La Niña in the Pacific Northwest
La Niña conditions will likely bring above-average precipitation this winter.

After a brutally hot, dry summer, chilly winds and soaking rain have finally returned to mark the start of autumn in the Pacific Northwest. According to Washington State Climatologist Nick Bond and Assistant State Climatologist Karin Bumbaco, both researchers in the Cooperative Institute for Climate, Ocean and Ecosystem Studies, chances are we’re due for a lot more cold, wet weather this winter. To understand why, we need to look somewhere unexpected: the tropical waters around the equator in the Pacific Ocean.

How El Niño and La Niña affect the weather

Each year, scientists monitor this region for the telltale signs of El Niño or La Niña conditions, which arise through a process known as El Niño-Southern Oscillation, or ENSO.

“During La Niña conditions, the waters off the western coast of South America tend to be much colder than normal, and the opposite is true during an El Niño year,” Bumbaco explains. “That affects air circulation along the equator and around the globe, so it has impacts on our weather worldwide.”

For the second year in a row, the National Weather Service’s Climate Prediction Center is anticipating a winter characterized by La Niña conditions. But what that means for the weather depends entirely on where you live. Here in the Pacific Northwest, La Niña typically brings cold air and higher than average rainfall from January through March, as well as a slightly elevated chance of snow in the lowlands of Western Washington. In Southern California and the southwestern U.S., however, it tends to result in below-average precipitation.

Karin Bumbaco
Karin Bumbaco

“What’s even more significant is the difference it makes on our snowpack by April 1,” Bumbaco says. “That’s typically when we have the most snowpack in our mountains, and in La Niña years, that tends to be higher. That’s really good news in terms of our water supply going into spring and summer.”

As this snowpack melts throughout the warmer months, it supplies essential water for agriculture and hydroelectric power generation, as well as the health of our forests, waterways and coastal ecosystems.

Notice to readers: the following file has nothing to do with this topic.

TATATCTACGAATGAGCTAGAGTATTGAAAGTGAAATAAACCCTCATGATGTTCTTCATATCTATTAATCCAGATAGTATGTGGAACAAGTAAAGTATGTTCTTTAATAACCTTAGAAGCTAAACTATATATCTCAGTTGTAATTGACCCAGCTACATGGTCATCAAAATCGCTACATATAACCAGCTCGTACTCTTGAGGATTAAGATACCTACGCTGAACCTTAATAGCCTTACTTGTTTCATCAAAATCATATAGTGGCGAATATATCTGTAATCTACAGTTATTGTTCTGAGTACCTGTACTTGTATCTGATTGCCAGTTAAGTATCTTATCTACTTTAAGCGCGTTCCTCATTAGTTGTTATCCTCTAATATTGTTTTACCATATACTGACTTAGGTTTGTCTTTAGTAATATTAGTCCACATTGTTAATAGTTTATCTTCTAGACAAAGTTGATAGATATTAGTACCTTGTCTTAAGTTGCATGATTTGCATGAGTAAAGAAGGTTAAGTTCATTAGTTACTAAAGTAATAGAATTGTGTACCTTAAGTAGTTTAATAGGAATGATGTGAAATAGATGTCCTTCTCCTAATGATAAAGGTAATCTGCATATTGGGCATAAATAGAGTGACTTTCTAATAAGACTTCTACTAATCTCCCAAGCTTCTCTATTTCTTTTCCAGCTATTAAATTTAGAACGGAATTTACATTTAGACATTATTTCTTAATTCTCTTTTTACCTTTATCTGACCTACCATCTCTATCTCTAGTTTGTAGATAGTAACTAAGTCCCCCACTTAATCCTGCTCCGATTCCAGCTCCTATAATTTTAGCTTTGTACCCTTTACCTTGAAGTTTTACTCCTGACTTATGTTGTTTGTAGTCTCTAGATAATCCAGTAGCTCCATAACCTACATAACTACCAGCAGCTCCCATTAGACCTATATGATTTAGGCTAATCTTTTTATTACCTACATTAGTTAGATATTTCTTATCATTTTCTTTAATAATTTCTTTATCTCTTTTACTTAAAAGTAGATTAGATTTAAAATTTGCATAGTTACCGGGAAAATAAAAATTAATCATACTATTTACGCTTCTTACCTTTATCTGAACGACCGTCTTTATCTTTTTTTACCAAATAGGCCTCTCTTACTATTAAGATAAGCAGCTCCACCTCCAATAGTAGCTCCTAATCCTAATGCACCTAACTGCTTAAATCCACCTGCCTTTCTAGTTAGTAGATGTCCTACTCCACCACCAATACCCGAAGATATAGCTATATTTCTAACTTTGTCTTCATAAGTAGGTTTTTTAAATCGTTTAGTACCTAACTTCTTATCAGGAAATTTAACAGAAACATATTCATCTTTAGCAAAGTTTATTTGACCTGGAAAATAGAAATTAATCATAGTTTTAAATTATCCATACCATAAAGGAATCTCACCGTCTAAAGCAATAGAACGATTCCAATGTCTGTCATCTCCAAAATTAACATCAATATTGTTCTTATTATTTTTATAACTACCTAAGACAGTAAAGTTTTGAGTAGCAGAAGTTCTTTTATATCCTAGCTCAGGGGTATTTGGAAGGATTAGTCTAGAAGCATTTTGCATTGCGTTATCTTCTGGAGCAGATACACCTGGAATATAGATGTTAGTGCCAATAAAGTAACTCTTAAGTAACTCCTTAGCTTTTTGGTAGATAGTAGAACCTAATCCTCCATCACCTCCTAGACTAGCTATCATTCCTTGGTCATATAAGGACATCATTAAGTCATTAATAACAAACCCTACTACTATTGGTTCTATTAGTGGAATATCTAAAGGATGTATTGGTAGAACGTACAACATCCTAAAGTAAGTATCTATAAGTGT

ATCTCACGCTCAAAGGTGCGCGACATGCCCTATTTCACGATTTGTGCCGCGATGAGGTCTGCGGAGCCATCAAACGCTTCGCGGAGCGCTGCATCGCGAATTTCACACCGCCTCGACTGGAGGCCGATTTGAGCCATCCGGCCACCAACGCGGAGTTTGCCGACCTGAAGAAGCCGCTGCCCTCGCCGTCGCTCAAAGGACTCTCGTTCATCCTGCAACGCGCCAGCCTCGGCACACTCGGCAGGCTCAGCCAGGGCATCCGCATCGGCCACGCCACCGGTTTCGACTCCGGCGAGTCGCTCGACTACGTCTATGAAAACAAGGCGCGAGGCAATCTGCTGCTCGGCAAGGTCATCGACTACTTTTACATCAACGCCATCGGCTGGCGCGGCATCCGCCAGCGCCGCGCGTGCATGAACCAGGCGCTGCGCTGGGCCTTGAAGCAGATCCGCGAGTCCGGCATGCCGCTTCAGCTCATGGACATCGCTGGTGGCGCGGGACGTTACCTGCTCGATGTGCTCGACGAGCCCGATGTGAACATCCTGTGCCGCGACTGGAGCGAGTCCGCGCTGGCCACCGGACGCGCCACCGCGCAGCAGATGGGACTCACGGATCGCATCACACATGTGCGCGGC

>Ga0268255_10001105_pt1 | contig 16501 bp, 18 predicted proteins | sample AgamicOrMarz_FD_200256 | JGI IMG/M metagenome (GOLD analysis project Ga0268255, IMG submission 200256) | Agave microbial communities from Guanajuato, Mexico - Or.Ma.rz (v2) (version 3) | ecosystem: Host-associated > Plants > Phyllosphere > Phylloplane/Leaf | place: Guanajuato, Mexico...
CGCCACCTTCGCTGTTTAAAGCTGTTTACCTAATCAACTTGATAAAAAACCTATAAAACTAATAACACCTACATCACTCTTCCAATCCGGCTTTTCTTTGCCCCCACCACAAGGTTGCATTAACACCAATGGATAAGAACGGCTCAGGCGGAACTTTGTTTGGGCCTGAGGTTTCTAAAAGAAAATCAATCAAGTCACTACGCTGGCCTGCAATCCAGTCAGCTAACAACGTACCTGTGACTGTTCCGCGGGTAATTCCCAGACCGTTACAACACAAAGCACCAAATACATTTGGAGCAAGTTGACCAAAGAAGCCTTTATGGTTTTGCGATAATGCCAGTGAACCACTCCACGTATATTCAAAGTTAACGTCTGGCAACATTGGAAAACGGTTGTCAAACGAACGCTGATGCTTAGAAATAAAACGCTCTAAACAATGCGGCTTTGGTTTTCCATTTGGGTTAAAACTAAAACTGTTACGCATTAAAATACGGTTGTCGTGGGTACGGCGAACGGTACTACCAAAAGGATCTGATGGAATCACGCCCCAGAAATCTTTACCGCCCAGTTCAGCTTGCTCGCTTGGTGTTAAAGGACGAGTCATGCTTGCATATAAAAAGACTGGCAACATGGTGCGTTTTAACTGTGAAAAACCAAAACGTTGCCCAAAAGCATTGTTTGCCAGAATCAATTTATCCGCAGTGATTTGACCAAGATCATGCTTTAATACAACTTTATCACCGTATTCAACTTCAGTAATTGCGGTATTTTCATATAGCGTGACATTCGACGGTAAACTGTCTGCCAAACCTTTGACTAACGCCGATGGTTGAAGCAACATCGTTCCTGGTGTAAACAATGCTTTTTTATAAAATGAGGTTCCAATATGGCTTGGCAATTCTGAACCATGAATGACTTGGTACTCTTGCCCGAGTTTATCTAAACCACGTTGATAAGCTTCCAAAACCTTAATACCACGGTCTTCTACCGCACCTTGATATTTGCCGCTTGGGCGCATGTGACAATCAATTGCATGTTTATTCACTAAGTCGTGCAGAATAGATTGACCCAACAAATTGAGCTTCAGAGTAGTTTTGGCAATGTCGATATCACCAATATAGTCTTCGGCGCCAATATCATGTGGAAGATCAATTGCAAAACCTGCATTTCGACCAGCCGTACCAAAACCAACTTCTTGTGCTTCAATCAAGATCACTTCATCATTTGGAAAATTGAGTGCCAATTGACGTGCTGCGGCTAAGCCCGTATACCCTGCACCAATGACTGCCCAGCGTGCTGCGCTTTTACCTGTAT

Back-to-back La Niñas may bring a gloomy autumn

The fact that it comes on the heels of another La Niña event just last winter could make this a particularly interesting year.

“When our office looked at back-to-back La Niña years throughout history, we saw that the second years tended to be a bit wetter from October to December,” Bumbaco recounts. “So, there may be some indication that it could impact us earlier in the winter than La Niña events traditionally do.”

Though it’ll require more research to confirm just how much influence this phenomenon has had already this year, the autumn’s dreary start could well be thanks to these recurring La Niña events.

Nick Bond
Nick Bond

How ENSO could change as the climate warms

La Niña and El Niño events don’t follow a predictable pattern, but, on average, they tend to occur every two to seven years. As the climate changes, though, some research indicates that those patterns could change significantly.

“To a certain extent, we don’t really know how climate change will affect ENSO,” Bond says. “Some of the climate models we use show a more vigorous cycle between La Niña and El Niño in the coming decades, while others show a much more muted cycle. The real concern, especially for the southwestern U.S., is that if the ENSO cycle becomes stronger, La Niña years will dry the region out even further and exacerbate droughts.”

Bond is quick to clarify that La Niña and El Niño don’t dictate exactly what the weather will be like in a given winter. “It’s not a switch,” he says. “It just tilts the roulette wheel.” The influence of other seasonal cycles, as well as the randomness inherent in global weather, make it hard to forecast this far out with much certainty. But based on what we know right now, it appears this winter is likely to be a cold, wet and snowy one in the Pacific Northwest.

Still have more questions about ENSO? Check out our video interview with Bond, and find out if he prefers El Niño or La Niña!